What time is it?
Lying in my 'coffin' bunk on our double-decked tour bus, staring at the ceiling a few centimetres away. I wait for that sudden laughter from a group of men below deck as they will undoubtedly make their way back for bus call, just in time; They were seasoned operators. My bed gradually sways as we take off, 3 am, bang on time. Downstairs in the distance, laughter turns into divulgement, cracking of beers turn into a scavenge for wine bottles, and the 'outro' commences, someone's final attempt to prolong the boys' night in on the bus, albeit with poor choice of a forgotten 80s anthem. "For fucks sakes come on! Day off tomorrow innit!", one shouts.
I take my first conscious breath through a terribly stuffed up nose. If there is anything worse than air circulation on aircrafts, it has got to be tour buses. A hint of sunlight pierces through the emergency exit from which I sleep adjacent to; A conscious effort on my part. I pull my curtains to the sound of nothingness. What time is it? I somehow always fall asleep despite the bickering beneath. Look out the window. Perhaps I've been here before, but they all look the same anyway. I set foot on that familiar carpeted floor of the bus; there is no one left onboard. I start the day like how I ended the previous night, alone. How do they do it anyway?
My last name written in capital letters on an envelope, left on the kitchenette countertop. I grab my luggage from the bay, along with the hotel keycard left for me. It's the Hilton Prague today. At least I've never been here. The view, then the bathroom, followed by the texture of the duvet against my skin, and lastly the channels on television. My entrance ritual for every hotel room. Please have HBO.
The noon sun gives way to an uninspiring hotel room sunset, as hours disappear from me hovering around the room in various stages of somnolence. "Lobby in 15. Theres an Irish down the road", the crew group chat beckons. What time is it? Also, what is more culturally enriching than a group of British men spending their evening overseas drinking Guinness in an Irish Pub? One pint leads to many, the usual suspects chat up locals, I finish my last cigarette, take a couple of seconds in a static lift to remember what floor I'm on, and I'm staring at a strangely familiar ceiling yet again. Although, not before I indulge in room service bringing me a vegetarian pasta which I'll never finish at 2 in the morning.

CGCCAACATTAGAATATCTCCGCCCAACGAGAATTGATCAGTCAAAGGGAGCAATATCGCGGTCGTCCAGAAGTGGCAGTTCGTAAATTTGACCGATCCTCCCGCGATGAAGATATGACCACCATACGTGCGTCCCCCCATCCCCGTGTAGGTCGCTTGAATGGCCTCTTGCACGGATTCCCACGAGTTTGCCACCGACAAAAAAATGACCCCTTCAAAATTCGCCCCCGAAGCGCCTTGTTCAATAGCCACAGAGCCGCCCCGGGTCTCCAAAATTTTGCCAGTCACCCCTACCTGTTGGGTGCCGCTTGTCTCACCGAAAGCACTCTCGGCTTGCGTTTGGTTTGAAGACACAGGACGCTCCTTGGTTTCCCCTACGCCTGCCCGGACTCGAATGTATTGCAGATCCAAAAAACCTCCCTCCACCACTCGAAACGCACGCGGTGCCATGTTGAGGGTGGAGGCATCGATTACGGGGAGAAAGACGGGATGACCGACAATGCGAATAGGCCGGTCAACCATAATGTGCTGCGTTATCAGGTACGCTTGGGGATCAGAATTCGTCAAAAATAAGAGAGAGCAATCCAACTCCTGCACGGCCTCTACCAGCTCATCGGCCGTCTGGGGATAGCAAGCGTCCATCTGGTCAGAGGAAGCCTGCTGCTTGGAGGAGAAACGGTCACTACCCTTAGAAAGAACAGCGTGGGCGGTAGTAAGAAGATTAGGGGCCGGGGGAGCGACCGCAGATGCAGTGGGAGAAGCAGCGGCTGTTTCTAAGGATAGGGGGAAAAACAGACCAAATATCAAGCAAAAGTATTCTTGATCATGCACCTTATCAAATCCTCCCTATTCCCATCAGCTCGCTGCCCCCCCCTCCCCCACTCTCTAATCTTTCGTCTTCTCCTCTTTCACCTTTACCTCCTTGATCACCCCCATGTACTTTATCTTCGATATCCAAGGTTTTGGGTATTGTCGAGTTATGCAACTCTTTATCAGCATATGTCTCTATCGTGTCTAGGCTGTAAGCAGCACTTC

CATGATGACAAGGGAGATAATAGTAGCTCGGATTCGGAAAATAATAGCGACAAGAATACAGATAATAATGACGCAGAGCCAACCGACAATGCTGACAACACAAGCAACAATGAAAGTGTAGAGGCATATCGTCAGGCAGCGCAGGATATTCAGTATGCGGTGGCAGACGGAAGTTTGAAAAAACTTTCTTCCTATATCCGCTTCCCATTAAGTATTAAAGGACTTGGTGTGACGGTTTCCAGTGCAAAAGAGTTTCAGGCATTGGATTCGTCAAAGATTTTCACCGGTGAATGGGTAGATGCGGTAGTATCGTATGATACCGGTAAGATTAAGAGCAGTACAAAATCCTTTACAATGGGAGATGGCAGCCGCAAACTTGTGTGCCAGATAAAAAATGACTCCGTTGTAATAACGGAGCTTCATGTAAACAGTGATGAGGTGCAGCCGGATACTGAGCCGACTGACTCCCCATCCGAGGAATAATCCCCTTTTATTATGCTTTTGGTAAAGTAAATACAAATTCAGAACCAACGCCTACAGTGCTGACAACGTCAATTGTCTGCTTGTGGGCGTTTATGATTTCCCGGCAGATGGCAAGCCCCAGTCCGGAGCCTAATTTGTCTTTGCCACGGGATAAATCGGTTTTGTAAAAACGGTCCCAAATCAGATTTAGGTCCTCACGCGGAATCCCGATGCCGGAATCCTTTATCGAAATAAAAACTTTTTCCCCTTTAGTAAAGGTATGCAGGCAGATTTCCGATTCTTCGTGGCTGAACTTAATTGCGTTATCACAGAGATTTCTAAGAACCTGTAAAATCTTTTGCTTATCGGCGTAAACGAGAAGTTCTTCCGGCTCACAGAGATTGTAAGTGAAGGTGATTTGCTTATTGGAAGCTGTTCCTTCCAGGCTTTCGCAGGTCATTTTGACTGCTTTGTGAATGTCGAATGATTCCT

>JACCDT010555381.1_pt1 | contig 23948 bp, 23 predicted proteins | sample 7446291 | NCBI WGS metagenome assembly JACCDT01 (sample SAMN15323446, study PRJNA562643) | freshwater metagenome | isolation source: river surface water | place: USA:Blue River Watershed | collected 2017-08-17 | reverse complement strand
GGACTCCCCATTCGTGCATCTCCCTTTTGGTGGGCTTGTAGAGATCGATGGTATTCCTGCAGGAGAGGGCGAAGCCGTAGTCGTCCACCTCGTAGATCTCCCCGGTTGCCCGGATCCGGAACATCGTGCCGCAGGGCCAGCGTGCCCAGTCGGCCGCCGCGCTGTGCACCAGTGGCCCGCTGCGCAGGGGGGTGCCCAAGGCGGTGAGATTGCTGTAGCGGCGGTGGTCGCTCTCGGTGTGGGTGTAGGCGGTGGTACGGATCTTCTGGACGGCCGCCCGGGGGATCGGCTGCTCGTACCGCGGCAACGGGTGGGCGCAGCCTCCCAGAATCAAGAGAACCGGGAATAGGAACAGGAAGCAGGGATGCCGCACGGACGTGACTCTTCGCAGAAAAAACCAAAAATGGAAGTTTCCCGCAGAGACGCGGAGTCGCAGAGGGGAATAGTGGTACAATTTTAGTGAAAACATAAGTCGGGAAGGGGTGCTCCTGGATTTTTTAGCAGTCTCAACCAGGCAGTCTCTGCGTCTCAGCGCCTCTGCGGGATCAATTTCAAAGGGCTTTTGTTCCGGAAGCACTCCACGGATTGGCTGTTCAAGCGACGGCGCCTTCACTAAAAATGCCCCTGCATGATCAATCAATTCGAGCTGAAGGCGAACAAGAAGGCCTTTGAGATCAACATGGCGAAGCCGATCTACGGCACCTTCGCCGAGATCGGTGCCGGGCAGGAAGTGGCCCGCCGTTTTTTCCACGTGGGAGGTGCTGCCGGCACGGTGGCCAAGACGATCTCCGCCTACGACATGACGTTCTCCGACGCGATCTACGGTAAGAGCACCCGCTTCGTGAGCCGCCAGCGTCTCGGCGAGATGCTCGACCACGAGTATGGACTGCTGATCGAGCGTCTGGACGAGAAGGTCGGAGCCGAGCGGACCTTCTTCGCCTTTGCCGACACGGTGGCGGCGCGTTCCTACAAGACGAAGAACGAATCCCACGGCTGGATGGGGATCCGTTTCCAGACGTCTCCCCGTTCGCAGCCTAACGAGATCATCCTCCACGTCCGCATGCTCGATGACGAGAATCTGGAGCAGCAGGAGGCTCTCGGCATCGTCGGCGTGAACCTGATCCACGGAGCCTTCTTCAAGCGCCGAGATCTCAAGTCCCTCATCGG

I walk into the venue, and get greetings back like the previous night of unchecked alcohol consumption never happened. Load in at 11, soundcheck at 2, press at 5, meet and greet at 6, doors at 7, support, on stage at half 9, curfew at 11, bus call TBC. The smell of dried alcohol, the stickiness beneath your feet, the sad, forced cleanliness of your dressing room, the dreadful repetition of vocal checks. What time is it?
Another couple of hours gone as I wonder the venue in stasis, none of the task at hand my responsibility. It's more like getting out of everyone's way, really. As the band finally arrives, I wipe my lenses down, pop in new batteries, and shadow a group of men for the rest of the day with a camera. "Keep smiling to the fans", I thought to myself, as I shake some strangers' hands whom I've apparently met before, and try to keep my heart rate in check as stage time approaches. "It's not even my show!" It's not the nervousness of performance, but the anxiety of running with the program; the system; the machine. Also, what time is it? The house lights fade to black, the kabuki drops, and the next 2 hours are a blur.
Don't fuck up now.
With the deed done and my heart rate back to normal, I sit hunched in my production room, cracking a can of Czech pilsner. What time is it? My tour manager pokes his head round the room. "Bus call at 3am!"